Next comes a post-impressionist french painter who had worked in Puy-en-Velay. His paintings fly away to the United States. Portraits are still topical at the gallery. Bernard Boutet de Monvel, portrait painter of the american ‘Cafe Society’ is subject to a unique exhibition. About thirty paintings and more than one hundred preliminary drawings will also fly away to New York for another exhibition.
The same year comes a great retrospective for Jacques Emile Blanche’s work, friend with Proust and Gabriel Faure. Genius of sensitiveness, he is able to translate the psychology of his model on his painting.
Being in charge of a gallery also implies to encourage an artist who is not known yet. In early 80’s, Joelle makes an exhibition with Jane Evelyn Atwood’s photographs and her set dedicated to legionaries. ” I wanted to share Jane’s approach which is, of course, most important in the world of photographs.”
The entire world
From her gallery 13, rue des Saints Peres, Joelle is establishing links with the entire world.
With Russia ? ” In the 60’s, I left for Moscow to learn russian. It was like a sign. Since then, I always had a leading strand with Russia. I wanted to read Lermontov in the text…” And finally, the language of Tolstoi brings her to meet some russian buyers and also make an exhibition with the paintings of Baranov-Rossine, one of the most important figures of russian avant-garde.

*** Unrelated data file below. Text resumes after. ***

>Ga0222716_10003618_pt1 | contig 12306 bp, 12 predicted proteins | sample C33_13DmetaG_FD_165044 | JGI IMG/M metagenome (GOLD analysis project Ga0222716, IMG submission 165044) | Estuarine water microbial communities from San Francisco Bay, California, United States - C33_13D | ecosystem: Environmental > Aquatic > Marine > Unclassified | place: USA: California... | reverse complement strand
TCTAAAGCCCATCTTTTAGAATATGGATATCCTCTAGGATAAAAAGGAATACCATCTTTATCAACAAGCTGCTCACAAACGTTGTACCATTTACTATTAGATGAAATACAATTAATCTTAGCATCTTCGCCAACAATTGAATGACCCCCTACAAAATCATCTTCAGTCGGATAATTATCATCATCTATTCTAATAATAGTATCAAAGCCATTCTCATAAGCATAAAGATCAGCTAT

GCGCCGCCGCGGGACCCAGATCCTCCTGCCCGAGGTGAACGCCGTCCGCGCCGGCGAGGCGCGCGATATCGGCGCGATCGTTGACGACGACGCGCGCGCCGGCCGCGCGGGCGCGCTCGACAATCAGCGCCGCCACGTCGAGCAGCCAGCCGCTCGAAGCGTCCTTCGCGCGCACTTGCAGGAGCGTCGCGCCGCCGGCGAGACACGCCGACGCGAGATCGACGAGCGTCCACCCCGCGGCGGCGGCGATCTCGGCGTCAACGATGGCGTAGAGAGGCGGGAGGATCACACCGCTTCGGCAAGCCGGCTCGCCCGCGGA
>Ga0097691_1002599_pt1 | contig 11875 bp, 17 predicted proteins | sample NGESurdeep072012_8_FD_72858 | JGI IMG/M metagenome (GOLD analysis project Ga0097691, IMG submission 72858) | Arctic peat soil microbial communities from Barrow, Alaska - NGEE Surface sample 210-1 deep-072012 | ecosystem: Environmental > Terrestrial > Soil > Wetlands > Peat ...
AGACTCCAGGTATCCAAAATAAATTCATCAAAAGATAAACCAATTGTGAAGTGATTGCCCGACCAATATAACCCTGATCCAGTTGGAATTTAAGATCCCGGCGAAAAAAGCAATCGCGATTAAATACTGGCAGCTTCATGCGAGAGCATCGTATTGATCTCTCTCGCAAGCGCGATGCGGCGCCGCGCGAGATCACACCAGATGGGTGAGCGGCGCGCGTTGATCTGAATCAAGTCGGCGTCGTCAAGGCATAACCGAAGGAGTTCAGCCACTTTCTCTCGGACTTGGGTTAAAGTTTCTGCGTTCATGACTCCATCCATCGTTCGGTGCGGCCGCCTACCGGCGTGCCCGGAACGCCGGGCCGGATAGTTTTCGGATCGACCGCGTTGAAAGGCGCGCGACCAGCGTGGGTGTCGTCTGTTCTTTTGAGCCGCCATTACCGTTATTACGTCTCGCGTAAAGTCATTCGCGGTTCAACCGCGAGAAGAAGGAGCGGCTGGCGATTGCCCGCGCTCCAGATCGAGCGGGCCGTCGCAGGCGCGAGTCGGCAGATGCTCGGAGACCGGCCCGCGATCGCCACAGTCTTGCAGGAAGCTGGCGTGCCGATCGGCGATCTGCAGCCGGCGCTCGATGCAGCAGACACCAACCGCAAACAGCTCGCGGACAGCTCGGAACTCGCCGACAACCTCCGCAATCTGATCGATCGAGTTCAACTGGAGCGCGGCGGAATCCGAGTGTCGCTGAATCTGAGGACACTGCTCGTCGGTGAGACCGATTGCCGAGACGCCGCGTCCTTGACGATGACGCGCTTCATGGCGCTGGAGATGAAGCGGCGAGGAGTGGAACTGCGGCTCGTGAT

Beyond temporal and geographical frontiers, Joelle goes for 10 years with Houshang Pezeshknia, an iranian painter who pulled the persan painting art out of tradition.
Moreover, he’ll be exhibited in 2013 for 6 months in the Asia Society Museum, Park avenue, NY.
Indian, palestinian, german, american, spanish artists will also find a haven of radiance in this moving, international oriented museum.
One day in 1990, a gentleman comes into the gallery. He is immediately recognized by Joelle. It’s Lucien Clergue !
“What a pleasure it is to meet you. I love your work !”
‘Eluard’s unforgettable body’, ‘bullfighting’, ‘born from wave’, a beautiful set of printings made in Boston.
Exhibitions keep following on. And the alchemy is achieved when Joelle sales few works to Pierre Berge and Yves Saint Laurent. She is also fond of the gorgeous ‘Dramatic Intensity’ from the photographer, friend with Picasso and Cocteau.
In 2010, Joelle comes by coincidence across Jane Bee, stylist of the language, who creates every year paintings with words, memory of the popular press language on a specific theme. The meeting with the artist is unexpected and organized by a third person. Joelle looks at Jane Bee’s frescos, ” a real movie-text of our time, avant-garde of the data visualisation.” Several exhibitions are immediately set.
This is, in few words, the journey of a gallerist who transformed her mission into a poetic militancy. Not long ago, Joelle Mortier Valat had fun to unveil what she calls ‘esoteric paintings’, some unsigned works attributed by the art experts to such or such known artist.
Opening the eyes wide and be listening to all types of works, this may be the perfect recipe for being a gallerist.
The conclusion belongs to Joelle : ” Being in charge of a gallery means always starting a new story !”